However, it is expected that any move to LNG-powered trucks is at least five years away with supply, transport, storage and truck conversion the main hurdles in implementing the technology.

Modifying engines and tanks, the use of the gas in high horse power engines and its energy content compared to diesel are all challenges the gas faces when discussing its application on mine sites.

To this end Westport Resources Australia and Caterpillar have joined forces to develop natural gas fuel systems for mine trucks and EMD locomotives.

“We recently signed an agreement with caterpillar to jointly develop direct injection engines specifically for the mine trucks the 793, 795 and 797 – and also part of that agreement is with EMD for the MD&10 engines used in the locomotives,” Westport Innovations Australia managing director Bruce Hodgins said.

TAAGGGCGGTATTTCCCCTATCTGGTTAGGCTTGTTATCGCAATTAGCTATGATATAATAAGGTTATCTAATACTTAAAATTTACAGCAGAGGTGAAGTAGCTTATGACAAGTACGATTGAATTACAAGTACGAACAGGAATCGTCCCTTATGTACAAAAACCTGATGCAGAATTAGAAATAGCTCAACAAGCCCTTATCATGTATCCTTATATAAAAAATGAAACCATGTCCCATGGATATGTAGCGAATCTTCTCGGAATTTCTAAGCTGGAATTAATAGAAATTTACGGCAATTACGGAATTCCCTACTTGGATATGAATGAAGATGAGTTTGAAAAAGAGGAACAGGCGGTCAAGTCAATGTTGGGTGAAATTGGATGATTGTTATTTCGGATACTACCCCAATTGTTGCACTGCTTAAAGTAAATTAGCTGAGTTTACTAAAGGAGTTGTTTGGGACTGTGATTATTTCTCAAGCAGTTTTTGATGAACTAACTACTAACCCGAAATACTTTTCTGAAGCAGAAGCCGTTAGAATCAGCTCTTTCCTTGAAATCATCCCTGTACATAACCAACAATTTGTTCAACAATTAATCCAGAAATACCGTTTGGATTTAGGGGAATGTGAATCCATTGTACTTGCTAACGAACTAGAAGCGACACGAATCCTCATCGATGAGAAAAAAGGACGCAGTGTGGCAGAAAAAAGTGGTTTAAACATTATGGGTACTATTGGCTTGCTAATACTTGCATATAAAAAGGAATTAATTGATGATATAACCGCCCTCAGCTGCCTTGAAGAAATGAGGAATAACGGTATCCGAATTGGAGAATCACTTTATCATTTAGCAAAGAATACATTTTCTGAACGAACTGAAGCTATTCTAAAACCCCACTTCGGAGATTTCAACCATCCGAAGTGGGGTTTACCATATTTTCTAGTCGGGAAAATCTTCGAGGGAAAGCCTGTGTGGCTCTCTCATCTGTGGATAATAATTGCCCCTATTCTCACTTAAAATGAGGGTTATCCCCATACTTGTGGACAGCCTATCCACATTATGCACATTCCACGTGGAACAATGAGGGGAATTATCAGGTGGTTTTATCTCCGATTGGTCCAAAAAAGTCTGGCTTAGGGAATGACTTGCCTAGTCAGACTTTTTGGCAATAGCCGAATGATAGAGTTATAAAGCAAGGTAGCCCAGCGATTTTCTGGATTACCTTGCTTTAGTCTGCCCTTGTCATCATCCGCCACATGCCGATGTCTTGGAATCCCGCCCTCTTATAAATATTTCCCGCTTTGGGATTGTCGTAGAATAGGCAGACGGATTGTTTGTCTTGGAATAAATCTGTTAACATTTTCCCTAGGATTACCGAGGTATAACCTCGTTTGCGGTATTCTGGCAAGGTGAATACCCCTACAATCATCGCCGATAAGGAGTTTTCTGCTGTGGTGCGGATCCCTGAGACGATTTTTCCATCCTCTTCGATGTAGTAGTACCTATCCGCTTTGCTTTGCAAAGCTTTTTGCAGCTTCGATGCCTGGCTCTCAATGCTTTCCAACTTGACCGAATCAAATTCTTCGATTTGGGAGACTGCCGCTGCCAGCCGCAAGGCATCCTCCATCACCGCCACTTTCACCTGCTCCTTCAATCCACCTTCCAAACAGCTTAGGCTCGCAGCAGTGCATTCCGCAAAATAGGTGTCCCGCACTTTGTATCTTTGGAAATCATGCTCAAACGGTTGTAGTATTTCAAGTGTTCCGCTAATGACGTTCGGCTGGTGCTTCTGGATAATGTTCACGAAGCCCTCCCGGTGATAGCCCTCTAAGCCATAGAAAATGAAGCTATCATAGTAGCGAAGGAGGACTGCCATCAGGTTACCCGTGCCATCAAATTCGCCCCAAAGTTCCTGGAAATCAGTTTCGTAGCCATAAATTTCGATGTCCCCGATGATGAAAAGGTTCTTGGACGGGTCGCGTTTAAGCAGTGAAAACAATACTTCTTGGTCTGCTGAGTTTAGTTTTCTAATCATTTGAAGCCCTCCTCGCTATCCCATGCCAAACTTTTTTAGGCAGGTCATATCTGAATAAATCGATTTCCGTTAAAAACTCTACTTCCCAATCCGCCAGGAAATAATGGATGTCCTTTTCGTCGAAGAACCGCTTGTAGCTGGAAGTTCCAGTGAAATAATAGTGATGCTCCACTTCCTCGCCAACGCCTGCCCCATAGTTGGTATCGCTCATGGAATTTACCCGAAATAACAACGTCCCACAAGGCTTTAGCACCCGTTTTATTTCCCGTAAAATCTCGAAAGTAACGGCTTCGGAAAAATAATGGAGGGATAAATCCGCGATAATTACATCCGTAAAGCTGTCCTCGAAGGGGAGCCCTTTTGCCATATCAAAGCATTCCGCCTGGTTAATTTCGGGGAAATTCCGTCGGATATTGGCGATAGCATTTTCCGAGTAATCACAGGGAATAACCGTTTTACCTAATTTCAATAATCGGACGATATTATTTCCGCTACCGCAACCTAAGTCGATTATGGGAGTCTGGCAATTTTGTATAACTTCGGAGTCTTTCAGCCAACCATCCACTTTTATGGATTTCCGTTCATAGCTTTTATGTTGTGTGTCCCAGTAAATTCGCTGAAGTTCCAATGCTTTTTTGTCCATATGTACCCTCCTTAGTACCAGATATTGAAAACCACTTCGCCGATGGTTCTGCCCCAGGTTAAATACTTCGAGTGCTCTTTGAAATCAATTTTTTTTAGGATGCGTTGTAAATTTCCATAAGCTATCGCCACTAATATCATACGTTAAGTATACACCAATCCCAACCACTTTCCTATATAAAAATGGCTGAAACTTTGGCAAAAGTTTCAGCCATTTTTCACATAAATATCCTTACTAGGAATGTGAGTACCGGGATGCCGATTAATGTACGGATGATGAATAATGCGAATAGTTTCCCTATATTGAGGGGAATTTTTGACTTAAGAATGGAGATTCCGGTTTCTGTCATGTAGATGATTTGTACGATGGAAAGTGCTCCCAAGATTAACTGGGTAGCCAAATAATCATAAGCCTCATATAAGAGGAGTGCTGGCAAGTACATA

The new joint venture is aimed at revolutionising the way the mining industry consumes energy.

Hodgins told Australian Mining that while the technology was some years off, he expected LNG to become a predominant fuel within the mining industry.

“For certain segments of mining and for certain areas it will become dominant, and frankly I think coal is one of those areas where you will see it being taken up as the predominant fuels,” he said.

“This is something we all need to partnership on, so we are working with fuel suppliers, engine technology people, the OEMs, customers and government regulators to address a lot of these (issues).”

Kim Palfrey, general manager of projects at New Hope Group, told Australian Mining that he expects the technology to be slowly phased in by Australian companies.

“LNG is some way off yet and will be expensive to implement,” he said.

“It will mean that this technology will more likely be phased in over time due to the extent of modification required convert to LNG power.”

However, Palfrey added that the gas was an important chapter in Australia’s fuel needs.

“It offers significant advantages to Australia as the mining and transport industries convert  to LNG powered equipment.

“We should be somewhat protected from the volatility of the fossil fuel markets,” he said.

Image: fuelfix.com

Transport creating more jobs than mining